The basis of her decision, as stated on 27 July, was her continuing concern “that [Lord Sentamu’s] public statement, following the Learning Lessons Review, is inconsistent with the tone and culture [she] expect[s] around safeguarding in Newcastle Diocese and has had a significant impact on survivors and undermined public confidence”.
The reasons that she gives (on which she does not elaborate further) are not among those suggested by the House of Bishops’ guidance as appropriate reasons for withdrawal of PTO (4.24, 6.10). The policy guidance makes clear, however, that, “There is no right of appeal against a withdrawal or refusal or non-renewal of PTO, but the cleric should be given an opportunity to put the case for why [sic] the PTO should be continued, granted or renewed” (6.2). The case for continuation, renewal, or granting of PTO would presumably be made to the same diocesan bishop who withdrew or refused it in the first place.
In the light of this, the model PTO letter (p. 39) creates a frisson when it simply says: “Your Permission to Officiate is held at the Bishop’s discretion and may be withdrawn at any time” (p. 40). For all holders of PTO (and, I guess, licence-holders), this raises a sharp question: If, in the light of the Archbishop of Canterbury’s frequent exhortations to “disagree well”, I disagree with the action of my diocesan bishop (cf. Galatians 2.11) and am adjudged by the same bishop not to have done so “well”, do I thereby imperil the continuation of my public ministry?
4 Holburn Village
Northumberland TD15 2UJ
Don’t confuse disciples with passive consumers
From Mr Anthony Stansfield
Sir, — I was not surprised to see several letters (11 August) in response to the Revd Dr Nicholas Buxton (Comment, 4 August). I was surprised, however, that none had commented on his apparent equating of “disciples” with “customers”.
If the Church is an entity distinct from its customers (in the same way as McDonald’s and Cadbury’s are distinct from the purchasers of burgers and chocolate), and disciples are the equivalent of customers, then disciples are not part of the Church, which is clearly untrue. There seems to be an unfortunate division creeping in between the Church as institution and the Church as the gathering of the people of God.
Importantly, the Church does not offer salvation: God does. Likewise, the Church does not “offer an eternal relationship with God”: God does that, too. The Church’s role is that of an enabler, not a gatekeeper.
Perhaps a better analogy is that the Church is the advertising agency: a body asked by the principal producer (God) to assist with getting the message out through the various channels to which it has access. In the case of the Church, some of those channels are surely the people of many backgrounds, ages, and locations who make up its membership: the “disciples” who, far from being passive consumers, are an important asset.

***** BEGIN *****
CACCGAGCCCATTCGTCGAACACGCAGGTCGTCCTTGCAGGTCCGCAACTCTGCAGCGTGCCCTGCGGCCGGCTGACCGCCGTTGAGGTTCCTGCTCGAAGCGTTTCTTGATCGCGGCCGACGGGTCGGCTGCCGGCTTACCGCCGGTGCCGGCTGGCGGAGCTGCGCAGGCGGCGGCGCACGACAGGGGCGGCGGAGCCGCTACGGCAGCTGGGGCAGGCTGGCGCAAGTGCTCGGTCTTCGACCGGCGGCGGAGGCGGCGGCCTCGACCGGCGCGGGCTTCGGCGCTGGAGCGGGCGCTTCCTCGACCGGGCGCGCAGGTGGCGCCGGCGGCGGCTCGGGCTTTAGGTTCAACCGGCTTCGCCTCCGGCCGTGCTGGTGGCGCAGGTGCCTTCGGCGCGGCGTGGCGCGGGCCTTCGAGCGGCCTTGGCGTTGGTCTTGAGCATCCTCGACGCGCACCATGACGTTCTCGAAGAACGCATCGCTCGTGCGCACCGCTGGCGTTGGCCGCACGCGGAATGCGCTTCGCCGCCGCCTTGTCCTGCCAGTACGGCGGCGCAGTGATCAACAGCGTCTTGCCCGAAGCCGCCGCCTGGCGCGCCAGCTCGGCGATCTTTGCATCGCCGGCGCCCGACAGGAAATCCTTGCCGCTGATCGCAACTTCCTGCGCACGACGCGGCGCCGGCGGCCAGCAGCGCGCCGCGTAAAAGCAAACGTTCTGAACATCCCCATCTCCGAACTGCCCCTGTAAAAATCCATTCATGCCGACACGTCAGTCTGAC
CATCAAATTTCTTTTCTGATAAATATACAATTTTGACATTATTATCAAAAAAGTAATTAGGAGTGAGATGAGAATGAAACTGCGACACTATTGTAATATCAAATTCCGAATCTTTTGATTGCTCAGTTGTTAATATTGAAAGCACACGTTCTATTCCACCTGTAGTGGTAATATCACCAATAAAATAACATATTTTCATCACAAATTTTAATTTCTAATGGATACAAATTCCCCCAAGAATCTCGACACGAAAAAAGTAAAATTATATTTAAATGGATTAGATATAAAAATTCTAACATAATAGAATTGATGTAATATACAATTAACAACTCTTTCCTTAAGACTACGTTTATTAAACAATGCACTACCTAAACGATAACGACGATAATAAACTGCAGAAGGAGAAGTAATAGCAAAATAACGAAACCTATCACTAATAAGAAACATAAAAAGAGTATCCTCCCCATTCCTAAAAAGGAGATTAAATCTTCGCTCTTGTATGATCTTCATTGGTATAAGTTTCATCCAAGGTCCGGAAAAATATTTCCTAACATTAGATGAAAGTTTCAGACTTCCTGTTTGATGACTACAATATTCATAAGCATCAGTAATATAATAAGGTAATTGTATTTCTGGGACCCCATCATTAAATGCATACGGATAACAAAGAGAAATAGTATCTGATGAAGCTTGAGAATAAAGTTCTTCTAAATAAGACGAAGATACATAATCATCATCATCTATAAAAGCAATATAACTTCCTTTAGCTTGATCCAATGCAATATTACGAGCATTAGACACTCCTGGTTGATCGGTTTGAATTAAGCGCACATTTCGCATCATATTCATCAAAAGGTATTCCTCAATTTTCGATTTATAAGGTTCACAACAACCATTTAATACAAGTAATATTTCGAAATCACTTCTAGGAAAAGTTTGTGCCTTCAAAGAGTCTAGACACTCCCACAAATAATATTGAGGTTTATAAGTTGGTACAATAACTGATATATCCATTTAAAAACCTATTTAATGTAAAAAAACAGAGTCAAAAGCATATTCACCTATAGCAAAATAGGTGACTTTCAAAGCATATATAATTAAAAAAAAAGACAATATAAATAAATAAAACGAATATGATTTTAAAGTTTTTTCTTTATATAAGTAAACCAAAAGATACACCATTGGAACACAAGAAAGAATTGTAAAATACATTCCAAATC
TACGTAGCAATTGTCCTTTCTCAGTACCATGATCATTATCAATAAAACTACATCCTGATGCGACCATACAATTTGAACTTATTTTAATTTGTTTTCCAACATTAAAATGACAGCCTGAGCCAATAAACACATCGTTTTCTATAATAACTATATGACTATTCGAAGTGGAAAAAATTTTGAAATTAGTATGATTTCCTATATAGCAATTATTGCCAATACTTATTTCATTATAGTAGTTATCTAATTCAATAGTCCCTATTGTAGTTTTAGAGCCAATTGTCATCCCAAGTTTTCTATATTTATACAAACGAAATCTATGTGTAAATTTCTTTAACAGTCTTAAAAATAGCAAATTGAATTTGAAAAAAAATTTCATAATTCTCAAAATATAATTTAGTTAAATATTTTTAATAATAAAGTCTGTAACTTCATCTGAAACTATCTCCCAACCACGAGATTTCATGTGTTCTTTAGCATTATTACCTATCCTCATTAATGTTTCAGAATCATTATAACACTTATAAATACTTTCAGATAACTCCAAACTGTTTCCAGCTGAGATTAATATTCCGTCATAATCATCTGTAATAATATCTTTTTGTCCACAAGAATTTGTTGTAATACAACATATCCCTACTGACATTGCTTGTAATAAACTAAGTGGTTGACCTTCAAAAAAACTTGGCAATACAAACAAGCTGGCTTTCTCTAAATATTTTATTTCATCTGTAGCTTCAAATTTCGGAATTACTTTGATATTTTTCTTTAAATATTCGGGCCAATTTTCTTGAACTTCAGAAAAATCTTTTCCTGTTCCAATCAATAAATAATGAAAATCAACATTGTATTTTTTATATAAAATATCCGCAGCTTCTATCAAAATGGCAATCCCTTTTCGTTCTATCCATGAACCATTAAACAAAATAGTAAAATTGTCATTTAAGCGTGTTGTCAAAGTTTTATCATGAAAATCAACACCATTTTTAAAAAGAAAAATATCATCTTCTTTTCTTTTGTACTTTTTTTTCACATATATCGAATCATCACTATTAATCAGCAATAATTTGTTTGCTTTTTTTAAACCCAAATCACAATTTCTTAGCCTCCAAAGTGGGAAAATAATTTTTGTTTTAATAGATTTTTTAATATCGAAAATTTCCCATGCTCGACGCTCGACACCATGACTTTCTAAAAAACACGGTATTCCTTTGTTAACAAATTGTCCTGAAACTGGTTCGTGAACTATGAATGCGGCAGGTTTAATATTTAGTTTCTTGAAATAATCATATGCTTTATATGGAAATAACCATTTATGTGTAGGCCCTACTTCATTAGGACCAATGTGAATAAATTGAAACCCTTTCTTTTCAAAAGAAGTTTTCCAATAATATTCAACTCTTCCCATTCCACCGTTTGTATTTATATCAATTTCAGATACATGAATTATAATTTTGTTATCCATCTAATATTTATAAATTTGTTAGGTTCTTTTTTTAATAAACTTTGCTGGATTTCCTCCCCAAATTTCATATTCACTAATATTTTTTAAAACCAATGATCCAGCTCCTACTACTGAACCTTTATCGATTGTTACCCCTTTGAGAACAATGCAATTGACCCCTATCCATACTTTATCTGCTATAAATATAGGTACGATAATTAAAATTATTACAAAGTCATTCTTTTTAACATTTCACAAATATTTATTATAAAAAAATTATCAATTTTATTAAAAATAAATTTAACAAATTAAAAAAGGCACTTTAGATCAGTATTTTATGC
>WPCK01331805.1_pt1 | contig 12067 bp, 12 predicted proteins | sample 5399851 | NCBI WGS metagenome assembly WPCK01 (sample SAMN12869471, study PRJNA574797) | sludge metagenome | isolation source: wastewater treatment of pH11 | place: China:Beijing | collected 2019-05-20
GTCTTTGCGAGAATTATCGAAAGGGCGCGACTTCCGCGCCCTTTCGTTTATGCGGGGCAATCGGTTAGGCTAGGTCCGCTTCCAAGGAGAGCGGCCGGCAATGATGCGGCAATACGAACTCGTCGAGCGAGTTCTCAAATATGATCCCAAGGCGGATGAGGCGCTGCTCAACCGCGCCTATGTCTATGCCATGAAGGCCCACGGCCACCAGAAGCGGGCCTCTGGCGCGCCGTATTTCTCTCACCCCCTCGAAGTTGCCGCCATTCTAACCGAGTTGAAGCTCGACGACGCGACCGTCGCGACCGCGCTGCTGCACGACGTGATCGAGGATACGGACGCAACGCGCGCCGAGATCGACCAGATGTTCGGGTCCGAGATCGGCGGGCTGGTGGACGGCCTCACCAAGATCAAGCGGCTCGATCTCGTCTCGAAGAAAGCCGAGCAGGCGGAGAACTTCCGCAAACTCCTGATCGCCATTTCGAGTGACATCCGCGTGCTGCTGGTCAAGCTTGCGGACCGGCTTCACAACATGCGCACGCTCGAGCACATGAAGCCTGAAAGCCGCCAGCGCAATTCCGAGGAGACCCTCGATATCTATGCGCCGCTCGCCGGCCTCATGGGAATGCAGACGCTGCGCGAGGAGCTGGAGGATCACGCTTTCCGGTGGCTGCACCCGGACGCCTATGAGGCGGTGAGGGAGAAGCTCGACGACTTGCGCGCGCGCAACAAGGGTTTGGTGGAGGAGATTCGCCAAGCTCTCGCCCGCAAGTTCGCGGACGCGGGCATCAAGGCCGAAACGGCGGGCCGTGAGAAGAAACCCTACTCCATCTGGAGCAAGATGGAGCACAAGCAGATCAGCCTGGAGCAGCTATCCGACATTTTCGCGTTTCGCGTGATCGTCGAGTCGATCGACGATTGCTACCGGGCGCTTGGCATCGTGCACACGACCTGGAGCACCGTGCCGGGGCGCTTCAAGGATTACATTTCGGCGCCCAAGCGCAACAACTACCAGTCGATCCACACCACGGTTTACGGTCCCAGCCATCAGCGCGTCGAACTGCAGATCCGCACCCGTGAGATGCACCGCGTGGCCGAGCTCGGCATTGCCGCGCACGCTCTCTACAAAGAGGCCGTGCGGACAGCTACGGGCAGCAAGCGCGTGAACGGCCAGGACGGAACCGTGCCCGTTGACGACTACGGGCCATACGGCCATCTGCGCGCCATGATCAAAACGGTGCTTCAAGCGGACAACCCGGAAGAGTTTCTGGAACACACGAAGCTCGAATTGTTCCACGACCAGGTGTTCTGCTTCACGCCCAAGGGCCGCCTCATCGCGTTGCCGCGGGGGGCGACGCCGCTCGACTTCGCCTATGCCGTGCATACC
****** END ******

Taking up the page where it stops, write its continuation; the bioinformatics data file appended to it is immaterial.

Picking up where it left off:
Finally, a good advertising agency brings together an understanding of the product with an understanding of the target customers and how to get a message to them memorably.
To expand on Horace Mitchell’s analogy with the mobile phone, we might not have known that we needed mobile phones (let alone phones with cameras), but we did know that people like to talk with each other. Mobile phones are not a completely new thing: they are just the latest example of a technology to help us to communicate, part of a long line that includes writing, the postal service, and more traditional phones. They weren’t marketed as something unprecedented, but as a novel solution to an old problem.
If this analogy works, then it implies that the task for the Church is to show how God’s offer of relationship meets the existing felt needs of the outside world.
12 Rushmoor Grove
Backwell, Bristol BS48 3BW
From Dr Margaret Wilkinson
Sir, — I read with interest Hannah Rich’s article on ending child poverty (Comment, 18 August). Child poverty is, indeed, a national scandal, and your readers should be aware of the effects of the two-child limit on tax credits. They may, however, not be aware of the “tied-housing tax” that affects children who, when their parents’ marriage ended, left the vicarage with a non-clergy parent.
Child maintenance is calculated on taxable income only, which means that the value of tied housing is excluded from the calculations. This means that the monthly maintenance for each child is more than £100 less from their clergy parent than it would have been without the provision of tied housing.
These figures are based on the 50th report of the Central Stipends Authority, published by the Archbishops’ Council in 2022, and the latest Child Maintenance calculations for families with two or three children staying six or more nights a week with the non-clergy parent.
Chair, Broken Rites
27 River Grove Park
Beckenham BR3 1HX
Rare thank-you letter
From Mrs Gertrude Robins
Sir, — Canon Mark Oakley is so right about “giving thanks” (Diary, 4 August). My husband Ian Robins wrote to Gerald Butt to thank him for a helpful article in the Church Times (no response necessary).
He did reply, saying that it was the first time in 40 years of journalism that he had had a response to anything he had written. May they both rest in peace and rise in glory. It nearly was “too late”, as Evelyn Waugh said.
33 Manorfields, Whalley
Clitheroe, Lancashire BB7 9UD
The cat-flap timeline
From Mr John Appleby
Sir, — You show an early cat-flap (or hole) in Exeter, described as the oldest, but without a specific age (News, 18 August). Yet, it has often been claimed that Isaac Newton, while merely discovering calculus, invented the cat-flap (c.1655). At his uncle’s farm in Lincolnshire, there is a hole in the barn door for the cat, with a smaller hole adjacent for the kittens (which presumably needed a lower sill).
38 Beech Grove
Whitley Bay NE26 3PL